initiated the instant action seeking declaratory relief with
respect to the validity of the Policy and argues that the
Policy should be declared void because Defendant made
material misrepresentations in the application on which the
Policy was based.
personally served Defendant with a summons and copy of the
Complaint on November 16, 2018. (Doc. # 9.) Defendant did not
answer or otherwise appear. The clerk then entered default on
December 11, 2018, and Plaintiff filed this motion for
default judgment on January 4, 2019. (Doc. ## 11, 15.)
STANDARD OF REVIEW
to the Federal Rules of Civil Procedure, the court shall
enter a default judgment against a party that has failed to
plead or otherwise defend an action brought against it.
Fed.R.Civ.P. 55(b)(2). Default judgment may be entered by the
clerk of court if the claim is for “a sum certain,
” Fed.R.Civ.P. 55(b)(1), in all other cases, as here,
“the party must apply to the court for a default
judgment.” Fed.R.Civ.P. 55(b)(2). “[D]efault
judgment must normally be viewed as available only when the
adversary process has been halted because of an essentially
unresponsive party. In that instance, the diligent party must
be protected lest he be faced with interminable delay and
continued uncertainty as to his rights. The default judgment
remedy serves as such a protection.” In re
Rains, 946 F.2d 731, 732-33 (10th Cir. 1991) (internal
quotation marks and citation omitted).
default amounts to an admission of liability, and all
well-pleaded allegations in the complaint pertaining to
liability are deemed true. See Greyhound Exhibitgroup,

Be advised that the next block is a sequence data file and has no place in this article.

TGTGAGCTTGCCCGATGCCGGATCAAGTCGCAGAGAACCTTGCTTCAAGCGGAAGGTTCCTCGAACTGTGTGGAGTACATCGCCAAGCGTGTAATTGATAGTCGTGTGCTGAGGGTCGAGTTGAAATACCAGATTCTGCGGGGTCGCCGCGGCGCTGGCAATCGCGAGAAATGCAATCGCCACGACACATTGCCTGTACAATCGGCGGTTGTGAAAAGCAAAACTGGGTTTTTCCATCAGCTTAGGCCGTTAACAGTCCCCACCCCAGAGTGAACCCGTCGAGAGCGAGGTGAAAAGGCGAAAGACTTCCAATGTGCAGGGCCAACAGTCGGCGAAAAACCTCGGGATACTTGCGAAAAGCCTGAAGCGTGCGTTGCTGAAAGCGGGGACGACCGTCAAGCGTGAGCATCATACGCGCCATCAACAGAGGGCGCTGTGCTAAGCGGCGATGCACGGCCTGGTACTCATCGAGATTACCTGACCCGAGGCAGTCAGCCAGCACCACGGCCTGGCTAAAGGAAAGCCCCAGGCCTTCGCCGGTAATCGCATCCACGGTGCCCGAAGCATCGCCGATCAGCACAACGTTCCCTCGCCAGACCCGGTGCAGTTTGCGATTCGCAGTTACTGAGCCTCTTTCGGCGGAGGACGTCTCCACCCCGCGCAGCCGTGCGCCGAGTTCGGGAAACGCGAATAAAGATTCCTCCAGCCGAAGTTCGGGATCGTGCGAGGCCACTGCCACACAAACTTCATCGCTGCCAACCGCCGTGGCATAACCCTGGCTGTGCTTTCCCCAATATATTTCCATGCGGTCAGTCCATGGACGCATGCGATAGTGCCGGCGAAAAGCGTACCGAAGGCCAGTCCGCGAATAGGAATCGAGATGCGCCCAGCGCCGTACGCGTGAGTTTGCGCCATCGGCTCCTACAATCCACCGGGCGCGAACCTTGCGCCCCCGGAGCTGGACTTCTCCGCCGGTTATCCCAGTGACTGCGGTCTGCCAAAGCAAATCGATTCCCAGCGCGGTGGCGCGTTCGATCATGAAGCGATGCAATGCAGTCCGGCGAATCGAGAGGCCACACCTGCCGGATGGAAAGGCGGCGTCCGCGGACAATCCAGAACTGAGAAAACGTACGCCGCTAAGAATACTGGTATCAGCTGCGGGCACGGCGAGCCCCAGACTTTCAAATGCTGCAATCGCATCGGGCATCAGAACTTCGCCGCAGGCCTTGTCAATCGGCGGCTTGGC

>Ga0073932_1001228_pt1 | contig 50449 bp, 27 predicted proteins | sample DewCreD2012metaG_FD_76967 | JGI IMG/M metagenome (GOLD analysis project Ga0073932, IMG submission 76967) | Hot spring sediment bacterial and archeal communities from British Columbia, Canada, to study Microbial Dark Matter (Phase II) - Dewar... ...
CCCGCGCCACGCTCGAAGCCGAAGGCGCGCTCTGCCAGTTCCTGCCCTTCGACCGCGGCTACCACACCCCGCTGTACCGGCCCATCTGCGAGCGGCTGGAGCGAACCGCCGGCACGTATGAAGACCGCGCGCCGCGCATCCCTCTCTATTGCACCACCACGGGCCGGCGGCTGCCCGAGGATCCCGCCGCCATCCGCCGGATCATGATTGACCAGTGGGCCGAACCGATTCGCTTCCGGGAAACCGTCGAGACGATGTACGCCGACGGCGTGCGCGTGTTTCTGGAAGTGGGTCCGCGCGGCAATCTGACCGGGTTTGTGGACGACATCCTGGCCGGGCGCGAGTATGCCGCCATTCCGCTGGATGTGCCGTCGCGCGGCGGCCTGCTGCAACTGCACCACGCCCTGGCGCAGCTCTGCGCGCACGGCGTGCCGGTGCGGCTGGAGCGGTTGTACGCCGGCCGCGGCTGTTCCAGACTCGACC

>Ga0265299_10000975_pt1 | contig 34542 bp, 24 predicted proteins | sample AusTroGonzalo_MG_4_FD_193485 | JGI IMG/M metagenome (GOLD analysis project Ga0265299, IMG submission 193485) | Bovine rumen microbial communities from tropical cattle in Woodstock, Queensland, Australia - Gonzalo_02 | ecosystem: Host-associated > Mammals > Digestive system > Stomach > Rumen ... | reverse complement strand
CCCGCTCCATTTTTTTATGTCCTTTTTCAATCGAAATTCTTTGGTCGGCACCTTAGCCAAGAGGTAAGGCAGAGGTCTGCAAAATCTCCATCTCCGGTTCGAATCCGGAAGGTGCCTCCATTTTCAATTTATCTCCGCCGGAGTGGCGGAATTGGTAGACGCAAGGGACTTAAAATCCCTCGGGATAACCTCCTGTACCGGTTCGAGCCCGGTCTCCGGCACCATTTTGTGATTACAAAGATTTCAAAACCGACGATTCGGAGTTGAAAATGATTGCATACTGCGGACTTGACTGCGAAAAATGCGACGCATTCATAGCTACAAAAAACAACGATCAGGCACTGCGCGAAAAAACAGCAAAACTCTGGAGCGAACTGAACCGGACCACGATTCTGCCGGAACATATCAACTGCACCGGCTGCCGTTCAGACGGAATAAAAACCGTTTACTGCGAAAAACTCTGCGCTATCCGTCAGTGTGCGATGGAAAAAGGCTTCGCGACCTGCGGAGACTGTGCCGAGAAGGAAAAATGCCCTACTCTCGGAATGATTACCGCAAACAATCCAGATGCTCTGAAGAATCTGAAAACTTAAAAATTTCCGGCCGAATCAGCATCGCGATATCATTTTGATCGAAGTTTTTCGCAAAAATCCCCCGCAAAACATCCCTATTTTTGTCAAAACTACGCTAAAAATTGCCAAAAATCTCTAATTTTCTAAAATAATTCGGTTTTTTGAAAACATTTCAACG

Inc. v. E.L.U.L. Realty Corp., 973 F.2d 155, 158 (2d
Cir. 1992) (internal citation omitted); Lyons P'ship,
L.P. v. D&L Amusement & Entm't, Inc., 702
F.Supp.2d 104, 109 (E.D.N.Y. 2010). It “remains for the
court to consider whether the unchallenged facts constitute a
legitimate cause of action, since a party in default does not
admit conclusions of law.” Leider v. Ralfe,
No. 01 Civ. 3137 (HB) (FM), 2004 WL 1773330, at *7 (S.D.N.Y.
July 30, 2004) (quoting In re Indus. Diamonds Antitrust
Litig., 119 F.Supp.2d 418, 420 (S.D.N.Y. 2000)).
addition to, or in lieu of, damages and costs, courts are
empowered to grant declaratory relief following default.
Continental Ins. Co. v. Huff Enters. Inc., No.
07-cv-3821 (NGG), 2009 WL 3756630, at *3 (E.D.N.Y. Nov. 6,
2009). Under the Declaratory Judgment Act, 28 U.S.C.
§§ 2201-2202, the Court may enter a judgment
declaring “the rights and other legal relations of any
interested party seeking such declaration . . . .” 28
U.S.C. § 2201. Declaratory relief is appropriate
“(i) where the judgment will serve a useful purpose in
clarifying and settling the legal relations in issue, or (ii)
when it will terminate and afford relief from the
uncertainty, insecurity and controversy giving rise to the
proceedings.” Universal Acupuncture Pain Servs.,
P.C. v. State Farm Mut. Auto. Ins. Co., 196 F.Supp.2d
378, 384 (S.D.N.Y. 2002) (quoting Md. Cas. Co. v.
Rosen, 445 F.2d 1012, 1014 (2d Cir. 1971)). In the
context of a default judgment, a plaintiff “must . . .
establish that on the law it is entitled to the relief it
requests, given the facts as established by the
default.” PHL Variable Ins. Co. v. Bimbo, No.
17-CV-1290 (FB) (ST), 2018 WL 4691222, at *2 ...